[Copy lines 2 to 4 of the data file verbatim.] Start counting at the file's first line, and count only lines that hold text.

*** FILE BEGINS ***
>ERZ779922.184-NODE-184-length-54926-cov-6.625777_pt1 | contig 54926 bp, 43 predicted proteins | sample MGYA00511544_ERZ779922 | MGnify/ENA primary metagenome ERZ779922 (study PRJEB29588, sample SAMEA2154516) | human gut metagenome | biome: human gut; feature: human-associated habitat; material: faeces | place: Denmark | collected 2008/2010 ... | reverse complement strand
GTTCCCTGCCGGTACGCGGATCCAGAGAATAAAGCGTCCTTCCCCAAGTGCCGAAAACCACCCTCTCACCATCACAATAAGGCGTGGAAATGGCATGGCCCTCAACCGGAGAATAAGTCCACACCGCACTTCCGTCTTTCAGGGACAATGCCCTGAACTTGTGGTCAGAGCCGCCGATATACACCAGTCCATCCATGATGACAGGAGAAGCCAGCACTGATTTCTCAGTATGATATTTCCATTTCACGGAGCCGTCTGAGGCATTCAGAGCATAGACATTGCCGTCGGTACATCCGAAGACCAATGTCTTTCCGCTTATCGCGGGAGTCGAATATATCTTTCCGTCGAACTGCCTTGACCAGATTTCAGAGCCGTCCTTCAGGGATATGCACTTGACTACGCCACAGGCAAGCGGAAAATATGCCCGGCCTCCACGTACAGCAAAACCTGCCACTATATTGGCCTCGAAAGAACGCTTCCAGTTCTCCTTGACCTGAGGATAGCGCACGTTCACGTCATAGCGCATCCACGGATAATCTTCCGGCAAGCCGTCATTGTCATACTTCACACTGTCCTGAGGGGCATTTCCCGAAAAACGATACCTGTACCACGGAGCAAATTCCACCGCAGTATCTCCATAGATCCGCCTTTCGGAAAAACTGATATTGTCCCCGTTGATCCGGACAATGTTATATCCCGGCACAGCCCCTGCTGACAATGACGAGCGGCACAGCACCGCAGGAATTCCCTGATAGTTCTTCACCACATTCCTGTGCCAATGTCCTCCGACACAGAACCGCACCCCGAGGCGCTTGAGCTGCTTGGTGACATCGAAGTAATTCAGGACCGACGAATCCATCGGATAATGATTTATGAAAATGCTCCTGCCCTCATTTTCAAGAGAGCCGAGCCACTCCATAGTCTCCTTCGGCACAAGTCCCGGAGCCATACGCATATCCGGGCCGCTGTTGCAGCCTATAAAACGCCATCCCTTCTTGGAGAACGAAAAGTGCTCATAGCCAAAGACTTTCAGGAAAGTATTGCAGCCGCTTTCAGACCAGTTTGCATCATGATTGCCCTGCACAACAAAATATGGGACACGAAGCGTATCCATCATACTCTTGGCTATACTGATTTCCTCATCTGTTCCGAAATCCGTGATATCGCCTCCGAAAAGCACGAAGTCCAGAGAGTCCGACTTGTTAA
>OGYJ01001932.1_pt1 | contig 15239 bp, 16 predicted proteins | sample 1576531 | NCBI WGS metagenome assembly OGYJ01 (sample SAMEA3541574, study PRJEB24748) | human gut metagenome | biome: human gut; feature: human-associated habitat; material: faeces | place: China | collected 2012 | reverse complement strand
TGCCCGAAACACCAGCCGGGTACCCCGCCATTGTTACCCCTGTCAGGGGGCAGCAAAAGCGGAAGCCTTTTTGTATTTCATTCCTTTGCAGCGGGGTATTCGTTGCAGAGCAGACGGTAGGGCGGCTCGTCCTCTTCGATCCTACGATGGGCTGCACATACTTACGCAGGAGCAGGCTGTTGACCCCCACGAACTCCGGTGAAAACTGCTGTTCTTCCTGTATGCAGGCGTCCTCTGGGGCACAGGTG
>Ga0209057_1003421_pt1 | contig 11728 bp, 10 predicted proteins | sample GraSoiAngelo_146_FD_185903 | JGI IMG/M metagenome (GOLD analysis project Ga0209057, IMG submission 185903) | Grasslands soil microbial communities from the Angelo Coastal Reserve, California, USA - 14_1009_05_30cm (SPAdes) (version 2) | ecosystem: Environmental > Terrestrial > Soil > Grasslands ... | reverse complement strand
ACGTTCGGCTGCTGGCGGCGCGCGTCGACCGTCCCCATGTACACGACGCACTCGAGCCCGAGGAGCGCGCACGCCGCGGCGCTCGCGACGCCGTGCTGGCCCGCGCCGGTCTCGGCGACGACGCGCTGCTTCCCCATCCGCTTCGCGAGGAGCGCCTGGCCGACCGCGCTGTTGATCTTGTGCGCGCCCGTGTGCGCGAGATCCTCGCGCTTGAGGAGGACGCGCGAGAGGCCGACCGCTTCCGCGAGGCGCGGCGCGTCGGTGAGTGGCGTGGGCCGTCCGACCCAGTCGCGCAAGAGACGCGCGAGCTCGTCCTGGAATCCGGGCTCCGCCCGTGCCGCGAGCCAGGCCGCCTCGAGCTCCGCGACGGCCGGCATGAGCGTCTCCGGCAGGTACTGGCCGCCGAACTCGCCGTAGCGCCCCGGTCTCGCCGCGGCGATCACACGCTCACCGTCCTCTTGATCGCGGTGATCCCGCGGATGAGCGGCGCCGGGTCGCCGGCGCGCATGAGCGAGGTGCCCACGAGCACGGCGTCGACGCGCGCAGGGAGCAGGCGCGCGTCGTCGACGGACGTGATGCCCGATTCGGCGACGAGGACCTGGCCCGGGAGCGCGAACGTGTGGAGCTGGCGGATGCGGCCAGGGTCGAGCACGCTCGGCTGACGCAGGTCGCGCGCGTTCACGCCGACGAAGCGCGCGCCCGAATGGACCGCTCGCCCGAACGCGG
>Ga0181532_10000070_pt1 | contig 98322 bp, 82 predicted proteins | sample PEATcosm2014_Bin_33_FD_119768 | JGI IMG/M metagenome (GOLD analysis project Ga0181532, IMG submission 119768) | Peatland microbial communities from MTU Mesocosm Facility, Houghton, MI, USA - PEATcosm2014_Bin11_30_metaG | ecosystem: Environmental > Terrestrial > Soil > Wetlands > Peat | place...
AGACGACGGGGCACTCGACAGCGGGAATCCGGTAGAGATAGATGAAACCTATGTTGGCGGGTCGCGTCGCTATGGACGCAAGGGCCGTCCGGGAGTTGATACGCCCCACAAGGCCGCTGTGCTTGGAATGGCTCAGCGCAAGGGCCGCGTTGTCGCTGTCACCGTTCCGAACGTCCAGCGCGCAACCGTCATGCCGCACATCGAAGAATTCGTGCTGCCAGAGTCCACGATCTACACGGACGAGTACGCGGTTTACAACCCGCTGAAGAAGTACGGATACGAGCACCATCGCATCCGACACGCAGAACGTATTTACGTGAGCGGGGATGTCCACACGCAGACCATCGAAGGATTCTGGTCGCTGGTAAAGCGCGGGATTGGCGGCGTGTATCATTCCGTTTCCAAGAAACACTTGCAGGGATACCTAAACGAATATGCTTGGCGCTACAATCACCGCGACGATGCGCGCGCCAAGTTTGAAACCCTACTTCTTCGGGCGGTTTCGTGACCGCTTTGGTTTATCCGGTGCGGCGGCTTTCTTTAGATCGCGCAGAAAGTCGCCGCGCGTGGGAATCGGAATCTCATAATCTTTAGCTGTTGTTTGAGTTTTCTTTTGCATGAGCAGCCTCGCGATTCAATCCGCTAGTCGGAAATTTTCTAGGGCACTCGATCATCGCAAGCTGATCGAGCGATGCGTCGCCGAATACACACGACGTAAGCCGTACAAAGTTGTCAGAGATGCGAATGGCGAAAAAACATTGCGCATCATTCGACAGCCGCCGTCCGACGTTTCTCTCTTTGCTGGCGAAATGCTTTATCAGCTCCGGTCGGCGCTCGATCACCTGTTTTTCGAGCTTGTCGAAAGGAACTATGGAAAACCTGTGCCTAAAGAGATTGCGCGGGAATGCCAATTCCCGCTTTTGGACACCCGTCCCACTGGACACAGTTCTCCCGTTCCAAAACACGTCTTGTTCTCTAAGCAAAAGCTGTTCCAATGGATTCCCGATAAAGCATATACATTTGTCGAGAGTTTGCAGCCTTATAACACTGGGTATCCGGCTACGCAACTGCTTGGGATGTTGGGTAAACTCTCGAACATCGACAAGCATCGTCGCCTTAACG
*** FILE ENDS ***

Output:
GTTCCCTGCCGGTACGCGGATCCAGAGAATAAAGCGTCCTTCCCCAAGTGCCGAAAACCACCCTCTCACCATCACAATAAGGCGTGGAAATGGCATGGCCCTCAACCGGAGAATAAGTCCACACCGCACTTCCGTCTTTCAGGGACAATGCCCTGAACTTGTGGTCAGAGCCGCCGATATACACCAGTCCATCCATGATGACAGGAGAAGCCAGCACTGATTTCTCAGTATGATATTTCCATTTCACGGAGCCGTCTGAGGCATTCAGAGCATAGACATTGCCGTCGGTACATCCGAAGACCAATGTCTTTCCGCTTATCGCGGGAGTCGAATATATCTTTCCGTCGAACTGCCTTGACCAGATTTCAGAGCCGTCCTTCAGGGATATGCACTTGACTACGCCACAGGCAAGCGGAAAATATGCCCGGCCTCCACGTACAGCAAAACCTGCCACTATATTGGCCTCGAAAGAACGCTTCCAGTTCTCCTTGACCTGAGGATAGCGCACGTTCACGTCATAGCGCATCCACGGATAATCTTCCGGCAAGCCGTCATTGTCATACTTCACACTGTCCTGAGGGGCATTTCCCGAAAAACGATACCTGTACCACGGAGCAAATTCCACCGCAGTATCTCCATAGATCCGCCTTTCGGAAAAACTGATATTGTCCCCGTTGATCCGGACAATGTTATATCCCGGCACAGCCCCTGCTGACAATGACGAGCGGCACAGCACCGCAGGAATTCCCTGATAGTTCTTCACCACATTCCTGTGCCAATGTCCTCCGACACAGAACCGCACCCCGAGGCGCTTGAGCTGCTTGGTGACATCGAAGTAATTCAGGACCGACGAATCCATCGGATAATGATTTATGAAAATGCTCCTGCCCTCATTTTCAAGAGAGCCGAGCCACTCCATAGTCTCCTTCGGCACAAGTCCCGGAGCCATACGCATATCCGGGCCGCTGTTGCAGCCTATAAAACGCCATCCCTTCTTGGAGAACGAAAAGTGCTCATAGCCAAAGACTTTCAGGAAAGTATTGCAGCCGCTTTCAGACCAGTTTGCATCATGATTGCCCTGCACAACAAAATATGGGACACGAAGCGTATCCATCATACTCTTGGCTATACTGATTTCCTCATCTGTTCCGAAATCCGTGATATCGCCTCCGAAAAGCACGAAGTCCAGAGAGTCCGACTTGTTAA
>OGYJ01001932.1_pt1 | contig 15239 bp, 16 predicted proteins | sample 1576531 | NCBI WGS metagenome assembly OGYJ01 (sample SAMEA3541574, study PRJEB24748) | human gut metagenome | biome: human gut; feature: human-associated habitat; material: faeces | place: China | collected 2012 | reverse complement strand
TGCCCGAAACACCAGCCGGGTACCCCGCCATTGTTACCCCTGTCAGGGGGCAGCAAAAGCGGAAGCCTTTTTGTATTTCATTCCTTTGCAGCGGGGTATTCGTTGCAGAGCAGACGGTAGGGCGGCTCGTCCTCTTCGATCCTACGATGGGCTGCACATACTTACGCAGGAGCAGGCTGTTGACCCCCACGAACTCCGGTGAAAACTGCTGTTCTTCCTGTATGCAGGCGTCCTCTGGGGCACAGGTG